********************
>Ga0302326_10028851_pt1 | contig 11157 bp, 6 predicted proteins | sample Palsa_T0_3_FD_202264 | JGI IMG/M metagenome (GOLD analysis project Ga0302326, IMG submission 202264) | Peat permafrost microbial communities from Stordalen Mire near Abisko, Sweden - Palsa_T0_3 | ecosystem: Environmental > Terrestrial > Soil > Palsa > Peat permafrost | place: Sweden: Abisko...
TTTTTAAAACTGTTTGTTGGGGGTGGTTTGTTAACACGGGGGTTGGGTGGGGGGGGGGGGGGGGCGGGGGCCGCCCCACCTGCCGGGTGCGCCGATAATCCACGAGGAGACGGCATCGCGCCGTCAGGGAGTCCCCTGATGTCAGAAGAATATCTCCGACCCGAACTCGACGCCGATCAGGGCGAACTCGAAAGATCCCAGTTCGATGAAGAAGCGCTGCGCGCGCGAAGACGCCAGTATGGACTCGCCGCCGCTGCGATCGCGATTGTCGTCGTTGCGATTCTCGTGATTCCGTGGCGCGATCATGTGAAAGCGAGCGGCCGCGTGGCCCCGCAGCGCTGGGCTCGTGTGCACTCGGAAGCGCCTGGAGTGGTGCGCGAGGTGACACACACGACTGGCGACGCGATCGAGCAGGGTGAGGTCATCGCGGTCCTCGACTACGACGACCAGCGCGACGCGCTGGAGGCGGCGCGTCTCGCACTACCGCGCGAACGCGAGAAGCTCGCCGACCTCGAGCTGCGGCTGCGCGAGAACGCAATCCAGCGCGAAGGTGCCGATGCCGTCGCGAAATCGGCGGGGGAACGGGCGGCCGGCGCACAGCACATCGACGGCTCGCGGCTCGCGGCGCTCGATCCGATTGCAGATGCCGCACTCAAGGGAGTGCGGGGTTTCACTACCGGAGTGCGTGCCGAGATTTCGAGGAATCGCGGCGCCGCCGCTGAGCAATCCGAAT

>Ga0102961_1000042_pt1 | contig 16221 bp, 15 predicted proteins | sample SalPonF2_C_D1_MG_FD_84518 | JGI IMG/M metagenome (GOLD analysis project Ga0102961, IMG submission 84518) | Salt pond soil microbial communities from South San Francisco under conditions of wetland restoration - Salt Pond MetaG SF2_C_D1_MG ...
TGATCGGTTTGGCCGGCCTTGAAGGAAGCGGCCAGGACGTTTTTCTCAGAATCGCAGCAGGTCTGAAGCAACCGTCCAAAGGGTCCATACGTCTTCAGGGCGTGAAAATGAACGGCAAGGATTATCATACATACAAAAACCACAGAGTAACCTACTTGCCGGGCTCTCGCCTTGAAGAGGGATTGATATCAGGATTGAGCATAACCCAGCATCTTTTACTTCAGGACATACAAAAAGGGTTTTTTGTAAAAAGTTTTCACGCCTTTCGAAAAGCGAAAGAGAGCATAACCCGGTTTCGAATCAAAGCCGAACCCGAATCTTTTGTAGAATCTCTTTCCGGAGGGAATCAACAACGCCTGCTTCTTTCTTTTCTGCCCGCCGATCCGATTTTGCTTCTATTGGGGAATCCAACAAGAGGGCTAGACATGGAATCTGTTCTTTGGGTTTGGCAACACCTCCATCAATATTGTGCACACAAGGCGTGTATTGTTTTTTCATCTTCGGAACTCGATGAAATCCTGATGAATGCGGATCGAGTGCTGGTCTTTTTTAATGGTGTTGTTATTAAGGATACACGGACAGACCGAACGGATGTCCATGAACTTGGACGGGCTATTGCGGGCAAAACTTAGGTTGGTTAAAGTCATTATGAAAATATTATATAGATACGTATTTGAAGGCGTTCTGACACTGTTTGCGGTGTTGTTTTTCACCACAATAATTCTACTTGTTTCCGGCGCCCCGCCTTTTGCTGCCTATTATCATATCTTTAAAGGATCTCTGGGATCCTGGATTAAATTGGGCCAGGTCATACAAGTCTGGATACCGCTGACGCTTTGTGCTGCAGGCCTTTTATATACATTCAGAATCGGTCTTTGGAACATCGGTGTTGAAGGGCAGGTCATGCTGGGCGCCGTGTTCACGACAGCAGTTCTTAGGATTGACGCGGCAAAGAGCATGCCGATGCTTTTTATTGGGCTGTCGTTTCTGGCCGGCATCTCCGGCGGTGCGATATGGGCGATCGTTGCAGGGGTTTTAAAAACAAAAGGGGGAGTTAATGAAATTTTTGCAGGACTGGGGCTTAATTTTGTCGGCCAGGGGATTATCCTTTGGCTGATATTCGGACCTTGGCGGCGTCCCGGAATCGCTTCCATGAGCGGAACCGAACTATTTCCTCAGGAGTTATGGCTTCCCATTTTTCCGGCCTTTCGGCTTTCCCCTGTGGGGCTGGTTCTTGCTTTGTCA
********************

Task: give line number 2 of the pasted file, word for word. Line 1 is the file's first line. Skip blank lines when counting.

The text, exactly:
TTTTTAAAACTGTTTGTTGGGGGTGGTTTGTTAACACGGGGGTTGGGTGGGGGGGGGGGGGGGGCGGGGGCCGCCCCACCTGCCGGGTGCGCCGATAATCCACGAGGAGACGGCATCGCGCCGTCAGGGAGTCCCCTGATGTCAGAAGAATATCTCCGACCCGAACTCGACGCCGATCAGGGCGAACTCGAAAGATCCCAGTTCGATGAAGAAGCGCTGCGCGCGCGAAGACGCCAGTATGGACTCGCCGCCGCTGCGATCGCGATTGTCGTCGTTGCGATTCTCGTGATTCCGTGGCGCGATCATGTGAAAGCGAGCGGCCGCGTGGCCCCGCAGCGCTGGGCTCGTGTGCACTCGGAAGCGCCTGGAGTGGTGCGCGAGGTGACACACACGACTGGCGACGCGATCGAGCAGGGTGAGGTCATCGCGGTCCTCGACTACGACGACCAGCGCGACGCGCTGGAGGCGGCGCGTCTCGCACTACCGCGCGAACGCGAGAAGCTCGCCGACCTCGAGCTGCGGCTGCGCGAGAACGCAATCCAGCGCGAAGGTGCCGATGCCGTCGCGAAATCGGCGGGGGAACGGGCGGCCGGCGCACAGCACATCGACGGCTCGCGGCTCGCGGCGCTCGATCCGATTGCAGATGCCGCACTCAAGGGAGTGCGGGGTTTCACTACCGGAGTGCGTGCCGAGATTTCGAGGAATCGCGGCGCCGCCGCTGAGCAATCCGAAT